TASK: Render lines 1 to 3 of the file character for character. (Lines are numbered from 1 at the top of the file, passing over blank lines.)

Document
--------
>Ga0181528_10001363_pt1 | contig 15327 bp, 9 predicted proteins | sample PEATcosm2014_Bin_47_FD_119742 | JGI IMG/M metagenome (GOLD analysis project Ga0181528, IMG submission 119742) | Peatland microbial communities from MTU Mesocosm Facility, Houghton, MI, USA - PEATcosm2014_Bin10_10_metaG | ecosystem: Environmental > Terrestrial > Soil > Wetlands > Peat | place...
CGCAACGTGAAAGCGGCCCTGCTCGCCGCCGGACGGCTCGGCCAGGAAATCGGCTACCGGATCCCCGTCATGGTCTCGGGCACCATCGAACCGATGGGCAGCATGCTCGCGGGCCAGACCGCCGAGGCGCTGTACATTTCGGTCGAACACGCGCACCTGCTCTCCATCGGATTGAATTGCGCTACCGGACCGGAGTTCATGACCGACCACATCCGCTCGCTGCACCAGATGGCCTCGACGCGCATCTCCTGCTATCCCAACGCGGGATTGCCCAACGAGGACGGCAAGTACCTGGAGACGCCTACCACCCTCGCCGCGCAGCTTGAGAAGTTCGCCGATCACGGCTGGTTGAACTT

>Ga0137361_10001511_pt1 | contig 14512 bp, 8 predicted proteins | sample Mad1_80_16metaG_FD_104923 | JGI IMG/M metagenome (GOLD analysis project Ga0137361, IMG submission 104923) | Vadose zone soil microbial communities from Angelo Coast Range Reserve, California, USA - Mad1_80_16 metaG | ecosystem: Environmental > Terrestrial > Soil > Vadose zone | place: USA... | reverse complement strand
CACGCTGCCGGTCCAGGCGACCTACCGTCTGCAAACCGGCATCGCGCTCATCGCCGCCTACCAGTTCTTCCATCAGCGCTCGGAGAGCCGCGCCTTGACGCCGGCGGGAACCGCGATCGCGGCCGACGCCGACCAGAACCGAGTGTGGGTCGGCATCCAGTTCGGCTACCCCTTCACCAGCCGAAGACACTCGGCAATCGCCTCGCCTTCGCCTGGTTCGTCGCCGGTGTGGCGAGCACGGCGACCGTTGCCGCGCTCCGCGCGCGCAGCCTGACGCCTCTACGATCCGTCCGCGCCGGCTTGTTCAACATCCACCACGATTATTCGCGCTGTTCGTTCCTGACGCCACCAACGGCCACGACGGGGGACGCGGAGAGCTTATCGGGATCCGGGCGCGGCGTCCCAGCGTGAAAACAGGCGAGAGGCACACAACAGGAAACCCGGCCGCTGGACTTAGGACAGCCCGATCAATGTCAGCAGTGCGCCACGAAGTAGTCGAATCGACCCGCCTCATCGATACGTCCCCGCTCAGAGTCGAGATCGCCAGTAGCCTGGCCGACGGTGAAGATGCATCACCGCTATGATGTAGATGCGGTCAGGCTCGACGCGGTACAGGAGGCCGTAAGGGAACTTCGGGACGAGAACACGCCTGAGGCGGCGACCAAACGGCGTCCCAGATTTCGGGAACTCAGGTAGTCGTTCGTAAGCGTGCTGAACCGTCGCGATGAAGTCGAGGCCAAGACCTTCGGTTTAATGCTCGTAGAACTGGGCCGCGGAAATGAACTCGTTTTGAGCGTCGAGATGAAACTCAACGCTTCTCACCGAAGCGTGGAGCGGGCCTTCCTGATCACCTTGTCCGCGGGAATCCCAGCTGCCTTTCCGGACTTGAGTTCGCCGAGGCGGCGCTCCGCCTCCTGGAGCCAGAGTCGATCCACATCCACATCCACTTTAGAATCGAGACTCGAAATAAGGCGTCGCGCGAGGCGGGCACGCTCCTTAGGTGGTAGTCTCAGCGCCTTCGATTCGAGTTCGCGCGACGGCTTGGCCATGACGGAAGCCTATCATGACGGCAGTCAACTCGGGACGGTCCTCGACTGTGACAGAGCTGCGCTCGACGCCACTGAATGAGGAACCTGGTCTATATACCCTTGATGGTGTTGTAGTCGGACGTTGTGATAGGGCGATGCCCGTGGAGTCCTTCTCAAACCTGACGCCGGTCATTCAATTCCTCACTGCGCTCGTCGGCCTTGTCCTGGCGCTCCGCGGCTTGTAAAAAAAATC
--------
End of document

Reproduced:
>Ga0181528_10001363_pt1 | contig 15327 bp, 9 predicted proteins | sample PEATcosm2014_Bin_47_FD_119742 | JGI IMG/M metagenome (GOLD analysis project Ga0181528, IMG submission 119742) | Peatland microbial communities from MTU Mesocosm Facility, Houghton, MI, USA - PEATcosm2014_Bin10_10_metaG | ecosystem: Environmental > Terrestrial > Soil > Wetlands > Peat | place...
CGCAACGTGAAAGCGGCCCTGCTCGCCGCCGGACGGCTCGGCCAGGAAATCGGCTACCGGATCCCCGTCATGGTCTCGGGCACCATCGAACCGATGGGCAGCATGCTCGCGGGCCAGACCGCCGAGGCGCTGTACATTTCGGTCGAACACGCGCACCTGCTCTCCATCGGATTGAATTGCGCTACCGGACCGGAGTTCATGACCGACCACATCCGCTCGCTGCACCAGATGGCCTCGACGCGCATCTCCTGCTATCCCAACGCGGGATTGCCCAACGAGGACGGCAAGTACCTGGAGACGCCTACCACCCTCGCCGCGCAGCTTGAGAAGTTCGCCGATCACGGCTGGTTGAACTT

>Ga0137361_10001511_pt1 | contig 14512 bp, 8 predicted proteins | sample Mad1_80_16metaG_FD_104923 | JGI IMG/M metagenome (GOLD analysis project Ga0137361, IMG submission 104923) | Vadose zone soil microbial communities from Angelo Coast Range Reserve, California, USA - Mad1_80_16 metaG | ecosystem: Environmental > Terrestrial > Soil > Vadose zone | place: USA... | reverse complement strand